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ECOSnake Insights

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Archive for September, 2007

List of Most Endangered Wildlife Released


Santa Catalina rattlesnake is on the IUCN list of 2007 Most Endangered Wildlife:

Photo Gallery: Most Endangered Animals of ‘07 Announced

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Cobra guards shoes


London’s Harrods hires cobra to guard $120,000 shoes

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North Dakota yard


overrun with snapping turtles:

Betty Kratzke, right, peers Thursday, Sept. 6, 2007, into a box containing a clutch of newly hatched snapping turtles that emerged from the soil in her front yard in southeast Jamestown, N.D. Digging out the remaining turtles is Darrell Perry.  Looking on is Cliff Hanson with his dog, Sugar, and Judy Perry. (AP Photo/The Jamestown Sun, John M. Steiner)

Woman has yard full of snapping turtles

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Snakes in luggage


An assortment of preserved dead snakes was found in luggage:

Snakes found in luggage at Ga. airport

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Dinosaur asteroid exposed


More information on the asteroid which may have contributed to the extinction of the dinosaurs 65 million years ago…

Traced: The asteroid breakup that wiped out the dinosaurs

posted by EcoSnake, 05/09/07

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Endangered turtle nests found


Good turtle news:

Endangered turtle nests found in Texas

Posted by EcoSnake

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New frog species discovered


Great news from National Geographic concerning the discovery of a new frog species:

Photo in the News: “Golden” Poison Frog Discovered

posted by Frank

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Kempthorne Wins 2007 Rubber Dodo Award


According to the Environmental News Network (ENN), the Center for biological diversity has awarded Idahoan and current Interior Secretary, Dirk Kempthorne, its first annual Rubber Dodo Award. The award is for Kempthorne doing less than any Interior Secretary in U.S. history to protect endangered species.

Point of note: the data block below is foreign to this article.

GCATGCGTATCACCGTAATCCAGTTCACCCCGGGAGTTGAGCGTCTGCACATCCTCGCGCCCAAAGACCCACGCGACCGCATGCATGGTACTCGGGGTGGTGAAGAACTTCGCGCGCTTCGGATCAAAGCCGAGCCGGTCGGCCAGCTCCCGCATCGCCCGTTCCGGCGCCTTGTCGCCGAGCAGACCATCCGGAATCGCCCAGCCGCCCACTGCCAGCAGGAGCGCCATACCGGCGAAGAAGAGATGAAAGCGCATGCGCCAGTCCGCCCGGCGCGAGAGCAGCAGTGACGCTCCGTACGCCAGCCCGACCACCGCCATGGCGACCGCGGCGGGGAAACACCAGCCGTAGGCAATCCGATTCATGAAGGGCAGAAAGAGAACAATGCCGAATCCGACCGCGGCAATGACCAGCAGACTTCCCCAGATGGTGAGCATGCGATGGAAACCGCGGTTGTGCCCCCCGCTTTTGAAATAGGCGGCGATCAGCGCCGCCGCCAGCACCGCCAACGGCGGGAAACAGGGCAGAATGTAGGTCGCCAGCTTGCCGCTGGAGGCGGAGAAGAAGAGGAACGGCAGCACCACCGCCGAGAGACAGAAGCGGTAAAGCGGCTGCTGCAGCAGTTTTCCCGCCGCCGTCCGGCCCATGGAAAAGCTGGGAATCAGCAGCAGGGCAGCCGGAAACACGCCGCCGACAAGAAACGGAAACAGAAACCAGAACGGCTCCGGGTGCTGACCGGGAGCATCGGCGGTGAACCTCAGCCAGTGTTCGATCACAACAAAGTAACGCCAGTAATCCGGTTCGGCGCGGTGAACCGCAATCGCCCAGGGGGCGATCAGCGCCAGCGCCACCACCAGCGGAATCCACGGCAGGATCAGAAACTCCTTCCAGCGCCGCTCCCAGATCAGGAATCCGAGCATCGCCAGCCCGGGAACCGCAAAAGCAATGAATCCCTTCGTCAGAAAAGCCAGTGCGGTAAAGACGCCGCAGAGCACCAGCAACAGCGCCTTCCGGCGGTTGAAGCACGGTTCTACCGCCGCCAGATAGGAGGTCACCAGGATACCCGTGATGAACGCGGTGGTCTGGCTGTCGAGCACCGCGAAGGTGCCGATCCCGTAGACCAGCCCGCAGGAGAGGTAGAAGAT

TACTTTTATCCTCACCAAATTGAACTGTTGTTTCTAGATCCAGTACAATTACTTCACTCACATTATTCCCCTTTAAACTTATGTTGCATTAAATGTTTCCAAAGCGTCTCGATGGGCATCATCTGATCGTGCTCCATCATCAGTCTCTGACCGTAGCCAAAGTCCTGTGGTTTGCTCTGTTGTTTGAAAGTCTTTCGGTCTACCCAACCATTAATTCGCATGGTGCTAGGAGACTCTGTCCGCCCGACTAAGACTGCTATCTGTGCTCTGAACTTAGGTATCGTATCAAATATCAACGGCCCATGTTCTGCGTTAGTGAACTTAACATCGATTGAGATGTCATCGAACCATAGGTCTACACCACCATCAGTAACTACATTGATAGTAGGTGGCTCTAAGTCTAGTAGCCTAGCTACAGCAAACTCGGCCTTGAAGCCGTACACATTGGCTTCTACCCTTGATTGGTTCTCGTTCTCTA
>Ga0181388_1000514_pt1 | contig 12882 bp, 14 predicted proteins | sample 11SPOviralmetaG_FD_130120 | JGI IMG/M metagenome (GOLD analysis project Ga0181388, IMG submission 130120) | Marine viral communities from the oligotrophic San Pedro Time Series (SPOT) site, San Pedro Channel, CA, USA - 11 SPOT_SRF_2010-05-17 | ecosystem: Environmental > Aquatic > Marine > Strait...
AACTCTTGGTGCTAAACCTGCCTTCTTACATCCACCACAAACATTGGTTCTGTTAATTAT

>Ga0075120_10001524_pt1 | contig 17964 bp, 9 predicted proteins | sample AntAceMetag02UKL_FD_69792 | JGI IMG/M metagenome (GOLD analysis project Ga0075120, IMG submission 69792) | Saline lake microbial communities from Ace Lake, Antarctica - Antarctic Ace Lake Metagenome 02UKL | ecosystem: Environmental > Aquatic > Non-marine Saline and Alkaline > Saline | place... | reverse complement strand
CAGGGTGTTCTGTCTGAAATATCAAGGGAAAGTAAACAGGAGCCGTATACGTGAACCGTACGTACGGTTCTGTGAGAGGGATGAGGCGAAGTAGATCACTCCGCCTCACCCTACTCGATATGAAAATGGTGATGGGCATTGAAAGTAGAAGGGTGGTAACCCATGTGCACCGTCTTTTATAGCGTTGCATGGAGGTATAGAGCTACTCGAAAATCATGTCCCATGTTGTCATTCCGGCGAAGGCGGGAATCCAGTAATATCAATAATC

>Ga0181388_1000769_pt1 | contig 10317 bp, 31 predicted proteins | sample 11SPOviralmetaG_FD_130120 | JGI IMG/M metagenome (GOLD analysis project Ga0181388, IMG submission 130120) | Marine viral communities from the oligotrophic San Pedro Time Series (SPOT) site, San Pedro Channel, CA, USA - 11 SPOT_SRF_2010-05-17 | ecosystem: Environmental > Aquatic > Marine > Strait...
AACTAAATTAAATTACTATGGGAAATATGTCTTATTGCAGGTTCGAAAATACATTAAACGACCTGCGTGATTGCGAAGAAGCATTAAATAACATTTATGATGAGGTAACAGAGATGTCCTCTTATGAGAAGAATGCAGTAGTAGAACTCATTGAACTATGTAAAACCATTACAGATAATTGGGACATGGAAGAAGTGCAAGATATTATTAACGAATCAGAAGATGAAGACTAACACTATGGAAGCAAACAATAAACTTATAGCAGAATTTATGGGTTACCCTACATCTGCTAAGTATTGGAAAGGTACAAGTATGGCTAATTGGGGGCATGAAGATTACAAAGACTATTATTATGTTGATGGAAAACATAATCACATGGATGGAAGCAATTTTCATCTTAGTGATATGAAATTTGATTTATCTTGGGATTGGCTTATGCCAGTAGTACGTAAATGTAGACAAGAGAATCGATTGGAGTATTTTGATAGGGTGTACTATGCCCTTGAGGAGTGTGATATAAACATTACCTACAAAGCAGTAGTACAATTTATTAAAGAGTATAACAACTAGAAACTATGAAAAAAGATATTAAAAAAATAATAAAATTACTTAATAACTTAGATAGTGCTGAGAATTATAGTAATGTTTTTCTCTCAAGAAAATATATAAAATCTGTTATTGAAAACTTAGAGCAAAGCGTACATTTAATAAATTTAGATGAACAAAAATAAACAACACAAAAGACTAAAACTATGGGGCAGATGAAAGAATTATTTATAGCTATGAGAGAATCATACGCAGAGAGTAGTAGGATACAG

posted by Frank

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Dinosaurs and Orchids


Orchids likely decorated dinosaur stomping grounds

By Julie SteenhuysenWed Aug 29, 3:41 PM ET

Fossilized orchid pollen on the back of a bee preserved in amber has offered the first evidence that these delicate flowers existed around the time of the dinosaurs, U.S. researchers said on Wednesday.

Biologists at Harvard University said the ancient pollen, found in a clump on a now-extinct worker bee, means orchids are much older than previously thought.

While orchids are the largest and most diverse plant family on Earth, they have been largely absent from the fossil record, said Harvard researcher Santiago Ramirez, whose study appears in the journal Nature.

Orchids package their pollen in structures called pollinia, which consist of masses of pollen grains. It was that structure that caught Ramirez’ eye.

“It is very distinct. Because of its shape and form, we were able to identify it right away,” Ramirez said in a telephone interview.

“Orchids were missing in the fossil record until this was found,” he added.

The absence of orchids from the fossil record has fueled debate over their age, with estimates ranging from 26 million to 112 million years ago.

The amber-encased bee was first discovered in the Dominican Republic by a private collector in 2000. It made its way to Harvard’s Museum of Comparative Zoology in 2005.

The worker bee specimen is 15 to 20 million years old, but Ramirez and colleagues used its payload of pollen to analyze the orchid species. They used a molecular-clock method of analysis to estimate the age of the orchid family, which they date to about 80 million years ago.

The dinosaurs’ extinction occurred about 65 million years ago.

Ramirez said the find not only helps resolve a debate over the age of the orchid but it provides the first direct evidence of ancient pollination.

“This is one of the first fossil observations in which you can find both the pollinator and the plant together,” he said.

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